A month after attack in PoK, India carried out another ‘surgical strike’, this time on its own soil. Demonetising Rs 500 and R 1000 notes from the economy without anybody having inkling is certainly a surgical strike. While the surgical strike in PoK on September 29 did not direct affect on most Indians, the impact of the latter is immense in the country. Unlike the PoK attack, nobody is asking proof of the ‘strike’ this time! It’s so evident and the motive clear.
The Modi government has been a stronger campaigner against black money than any governments in the past. The Rs 1000 note was first demonetised by the then Janata Party government in 1978, but very few people would be having that note then. The masses were not impacted by withdrawal of that currency note. On the other hand, even the poorest man is not unlikely to possess Rs 500 or Rs 1000 note nowadays. Withdrawing these notes is certainly a very very bold decision. It even might come at the cost of BJP’s political fortunes in the next UP assembly elections, which would perhaps decide Modi’s fate in 2019.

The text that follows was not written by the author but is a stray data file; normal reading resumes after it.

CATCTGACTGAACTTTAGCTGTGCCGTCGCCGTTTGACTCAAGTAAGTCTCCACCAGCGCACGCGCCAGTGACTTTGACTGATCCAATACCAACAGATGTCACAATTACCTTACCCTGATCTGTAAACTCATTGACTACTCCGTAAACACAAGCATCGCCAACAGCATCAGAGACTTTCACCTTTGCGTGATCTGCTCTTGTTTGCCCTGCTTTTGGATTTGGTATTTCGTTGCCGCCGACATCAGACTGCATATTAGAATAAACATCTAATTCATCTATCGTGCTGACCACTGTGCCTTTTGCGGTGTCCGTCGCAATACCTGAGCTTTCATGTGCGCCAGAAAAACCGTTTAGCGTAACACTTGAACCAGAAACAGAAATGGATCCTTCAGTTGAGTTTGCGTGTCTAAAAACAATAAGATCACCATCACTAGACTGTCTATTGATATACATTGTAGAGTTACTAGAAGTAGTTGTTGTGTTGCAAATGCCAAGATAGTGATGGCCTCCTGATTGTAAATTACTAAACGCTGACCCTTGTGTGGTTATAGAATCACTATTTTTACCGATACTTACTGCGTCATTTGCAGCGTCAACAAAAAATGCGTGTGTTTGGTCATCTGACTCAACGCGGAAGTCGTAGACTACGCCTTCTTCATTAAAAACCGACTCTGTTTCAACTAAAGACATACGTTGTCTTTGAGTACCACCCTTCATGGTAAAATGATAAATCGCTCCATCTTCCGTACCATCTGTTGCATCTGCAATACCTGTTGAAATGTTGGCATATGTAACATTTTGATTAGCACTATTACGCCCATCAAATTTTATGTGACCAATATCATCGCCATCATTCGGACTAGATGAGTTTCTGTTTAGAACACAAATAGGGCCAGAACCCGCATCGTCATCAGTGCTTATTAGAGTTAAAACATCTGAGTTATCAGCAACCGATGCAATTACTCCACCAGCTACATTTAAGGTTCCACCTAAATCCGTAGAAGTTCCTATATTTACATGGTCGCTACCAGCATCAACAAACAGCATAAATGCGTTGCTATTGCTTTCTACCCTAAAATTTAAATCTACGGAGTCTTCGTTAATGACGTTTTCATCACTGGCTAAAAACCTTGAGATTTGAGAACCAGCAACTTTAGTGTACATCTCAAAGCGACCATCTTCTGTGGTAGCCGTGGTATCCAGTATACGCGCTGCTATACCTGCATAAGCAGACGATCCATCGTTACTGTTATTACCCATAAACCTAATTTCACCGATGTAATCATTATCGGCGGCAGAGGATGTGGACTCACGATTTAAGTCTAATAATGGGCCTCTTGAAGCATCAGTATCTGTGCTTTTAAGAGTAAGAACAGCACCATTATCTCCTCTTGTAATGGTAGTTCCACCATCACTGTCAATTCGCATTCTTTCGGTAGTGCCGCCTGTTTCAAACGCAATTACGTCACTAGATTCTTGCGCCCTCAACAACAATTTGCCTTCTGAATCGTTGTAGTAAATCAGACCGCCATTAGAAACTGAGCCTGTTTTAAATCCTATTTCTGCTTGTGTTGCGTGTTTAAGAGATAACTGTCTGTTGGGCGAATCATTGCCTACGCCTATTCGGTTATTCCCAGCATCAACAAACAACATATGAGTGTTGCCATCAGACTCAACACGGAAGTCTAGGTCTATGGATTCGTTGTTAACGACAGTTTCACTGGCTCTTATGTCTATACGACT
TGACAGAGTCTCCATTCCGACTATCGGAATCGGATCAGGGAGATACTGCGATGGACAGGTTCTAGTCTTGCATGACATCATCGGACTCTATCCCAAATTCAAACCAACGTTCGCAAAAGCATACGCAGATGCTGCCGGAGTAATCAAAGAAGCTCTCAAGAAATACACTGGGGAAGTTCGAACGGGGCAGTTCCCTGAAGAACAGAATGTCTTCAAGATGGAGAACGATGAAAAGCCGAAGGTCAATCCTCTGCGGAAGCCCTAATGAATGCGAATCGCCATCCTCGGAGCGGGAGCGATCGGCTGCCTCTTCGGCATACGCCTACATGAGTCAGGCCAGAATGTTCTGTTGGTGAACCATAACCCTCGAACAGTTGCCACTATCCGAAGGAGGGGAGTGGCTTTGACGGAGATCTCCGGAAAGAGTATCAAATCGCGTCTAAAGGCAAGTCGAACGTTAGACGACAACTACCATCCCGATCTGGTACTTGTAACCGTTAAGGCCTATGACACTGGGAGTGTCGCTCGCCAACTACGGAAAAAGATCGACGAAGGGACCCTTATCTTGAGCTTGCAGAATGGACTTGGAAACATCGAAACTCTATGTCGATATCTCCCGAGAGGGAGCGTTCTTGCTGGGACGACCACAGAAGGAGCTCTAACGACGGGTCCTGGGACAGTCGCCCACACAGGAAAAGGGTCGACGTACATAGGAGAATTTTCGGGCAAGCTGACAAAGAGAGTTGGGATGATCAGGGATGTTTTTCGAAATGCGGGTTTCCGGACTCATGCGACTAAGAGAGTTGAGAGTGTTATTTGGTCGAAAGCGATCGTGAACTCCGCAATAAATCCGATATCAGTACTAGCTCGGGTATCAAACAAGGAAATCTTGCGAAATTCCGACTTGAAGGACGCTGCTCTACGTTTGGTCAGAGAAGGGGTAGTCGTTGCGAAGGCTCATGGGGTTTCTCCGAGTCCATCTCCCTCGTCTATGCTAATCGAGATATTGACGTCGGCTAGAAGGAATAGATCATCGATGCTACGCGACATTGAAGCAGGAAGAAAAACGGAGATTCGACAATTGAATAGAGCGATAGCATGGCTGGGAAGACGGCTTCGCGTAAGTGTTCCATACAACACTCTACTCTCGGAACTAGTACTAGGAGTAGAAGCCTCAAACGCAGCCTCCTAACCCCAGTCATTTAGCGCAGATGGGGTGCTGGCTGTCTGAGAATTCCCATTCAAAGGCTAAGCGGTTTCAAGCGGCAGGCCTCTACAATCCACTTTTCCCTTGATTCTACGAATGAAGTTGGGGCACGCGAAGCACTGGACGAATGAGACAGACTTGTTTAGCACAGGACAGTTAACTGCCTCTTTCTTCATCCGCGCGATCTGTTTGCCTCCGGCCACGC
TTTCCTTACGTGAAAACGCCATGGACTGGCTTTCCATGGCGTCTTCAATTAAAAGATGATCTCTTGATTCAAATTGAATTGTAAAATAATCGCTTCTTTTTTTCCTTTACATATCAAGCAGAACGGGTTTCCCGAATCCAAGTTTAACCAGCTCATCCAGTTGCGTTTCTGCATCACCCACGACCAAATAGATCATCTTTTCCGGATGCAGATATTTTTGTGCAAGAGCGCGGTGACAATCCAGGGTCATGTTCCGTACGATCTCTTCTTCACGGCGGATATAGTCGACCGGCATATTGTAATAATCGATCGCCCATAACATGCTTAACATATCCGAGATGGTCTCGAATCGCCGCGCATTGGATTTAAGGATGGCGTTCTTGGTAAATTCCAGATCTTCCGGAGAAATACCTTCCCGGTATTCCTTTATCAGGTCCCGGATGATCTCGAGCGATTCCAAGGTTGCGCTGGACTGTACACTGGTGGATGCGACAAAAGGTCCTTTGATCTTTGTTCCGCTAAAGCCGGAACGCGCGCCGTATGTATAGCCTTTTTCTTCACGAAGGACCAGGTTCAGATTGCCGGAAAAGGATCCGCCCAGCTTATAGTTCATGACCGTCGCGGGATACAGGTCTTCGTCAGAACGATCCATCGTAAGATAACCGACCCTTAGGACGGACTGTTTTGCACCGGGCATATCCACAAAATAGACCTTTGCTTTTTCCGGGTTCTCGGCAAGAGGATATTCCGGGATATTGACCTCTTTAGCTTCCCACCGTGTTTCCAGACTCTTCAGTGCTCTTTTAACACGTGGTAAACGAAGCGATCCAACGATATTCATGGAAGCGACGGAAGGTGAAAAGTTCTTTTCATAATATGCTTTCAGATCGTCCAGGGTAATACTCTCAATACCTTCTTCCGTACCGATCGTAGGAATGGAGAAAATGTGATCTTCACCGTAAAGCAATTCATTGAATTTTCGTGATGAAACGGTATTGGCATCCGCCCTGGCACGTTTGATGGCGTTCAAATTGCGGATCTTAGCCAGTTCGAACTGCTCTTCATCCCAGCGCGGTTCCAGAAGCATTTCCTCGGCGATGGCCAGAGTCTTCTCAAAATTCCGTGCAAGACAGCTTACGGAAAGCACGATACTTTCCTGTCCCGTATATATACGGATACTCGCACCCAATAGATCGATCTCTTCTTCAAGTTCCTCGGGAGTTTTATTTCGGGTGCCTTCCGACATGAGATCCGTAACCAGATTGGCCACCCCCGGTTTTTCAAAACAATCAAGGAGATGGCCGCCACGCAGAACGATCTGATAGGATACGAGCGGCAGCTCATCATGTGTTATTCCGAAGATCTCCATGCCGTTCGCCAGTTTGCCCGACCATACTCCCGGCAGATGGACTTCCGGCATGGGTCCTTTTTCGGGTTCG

The Prime Minister said in his televised address to the nation after 8 pm on November 8 that the decision might cause inconveniences to the public and that they should bear it for a greater cause. The skeptics need to be reminded again and again about the objective of the move, to prevent them from ranting the ‘sufferings’ of common people. If people behave maturely and smartly, the banks and ATMs need not see such long queues. Let the initial days be given to only those who need money urgently. There is still time till December 30. And if the queues remain till then, the government might consider extending the date further. The worries are for only the black money hoarders. This is a unique situation of a poor person having reason to be happy!
(Published as editorial in The Meghalaya Guardian on November 11, 2016)